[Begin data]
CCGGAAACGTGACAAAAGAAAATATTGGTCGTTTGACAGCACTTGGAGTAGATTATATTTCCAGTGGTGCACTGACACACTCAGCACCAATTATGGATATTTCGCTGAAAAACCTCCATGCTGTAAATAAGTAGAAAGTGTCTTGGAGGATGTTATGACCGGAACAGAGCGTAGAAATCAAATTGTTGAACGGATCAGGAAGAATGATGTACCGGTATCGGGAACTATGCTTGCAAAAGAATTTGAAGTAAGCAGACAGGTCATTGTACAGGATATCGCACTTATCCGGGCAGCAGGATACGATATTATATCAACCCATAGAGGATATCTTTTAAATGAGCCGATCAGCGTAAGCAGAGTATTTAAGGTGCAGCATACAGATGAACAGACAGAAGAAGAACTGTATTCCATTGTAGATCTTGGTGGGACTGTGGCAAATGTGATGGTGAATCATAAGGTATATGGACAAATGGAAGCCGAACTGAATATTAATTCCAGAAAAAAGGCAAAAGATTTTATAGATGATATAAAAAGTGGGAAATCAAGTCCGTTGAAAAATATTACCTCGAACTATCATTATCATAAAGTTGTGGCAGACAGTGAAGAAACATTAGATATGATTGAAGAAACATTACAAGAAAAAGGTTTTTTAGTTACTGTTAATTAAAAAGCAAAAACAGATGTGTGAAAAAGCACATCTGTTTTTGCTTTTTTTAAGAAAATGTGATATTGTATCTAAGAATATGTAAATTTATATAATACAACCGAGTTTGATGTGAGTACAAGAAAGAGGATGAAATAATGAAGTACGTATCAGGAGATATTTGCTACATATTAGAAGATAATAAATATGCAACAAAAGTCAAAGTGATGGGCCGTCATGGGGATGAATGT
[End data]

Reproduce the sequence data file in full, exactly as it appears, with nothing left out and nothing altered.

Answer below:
CCGGAAACGTGACAAAAGAAAATATTGGTCGTTTGACAGCACTTGGAGTAGATTATATTTCCAGTGGTGCACTGACACACTCAGCACCAATTATGGATATTTCGCTGAAAAACCTCCATGCTGTAAATAAGTAGAAAGTGTCTTGGAGGATGTTATGACCGGAACAGAGCGTAGAAATCAAATTGTTGAACGGATCAGGAAGAATGATGTACCGGTATCGGGAACTATGCTTGCAAAAGAATTTGAAGTAAGCAGACAGGTCATTGTACAGGATATCGCACTTATCCGGGCAGCAGGATACGATATTATATCAACCCATAGAGGATATCTTTTAAATGAGCCGATCAGCGTAAGCAGAGTATTTAAGGTGCAGCATACAGATGAACAGACAGAAGAAGAACTGTATTCCATTGTAGATCTTGGTGGGACTGTGGCAAATGTGATGGTGAATCATAAGGTATATGGACAAATGGAAGCCGAACTGAATATTAATTCCAGAAAAAAGGCAAAAGATTTTATAGATGATATAAAAAGTGGGAAATCAAGTCCGTTGAAAAATATTACCTCGAACTATCATTATCATAAAGTTGTGGCAGACAGTGAAGAAACATTAGATATGATTGAAGAAACATTACAAGAAAAAGGTTTTTTAGTTACTGTTAATTAAAAAGCAAAAACAGATGTGTGAAAAAGCACATCTGTTTTTGCTTTTTTTAAGAAAATGTGATATTGTATCTAAGAATATGTAAATTTATATAATACAACCGAGTTTGATGTGAGTACAAGAAAGAGGATGAAATAATGAAGTACGTATCAGGAGATATTTGCTACATATTAGAAGATAATAAATATGCAACAAAAGTCAAAGTGATGGGCCGTCATGGGGATGAATGT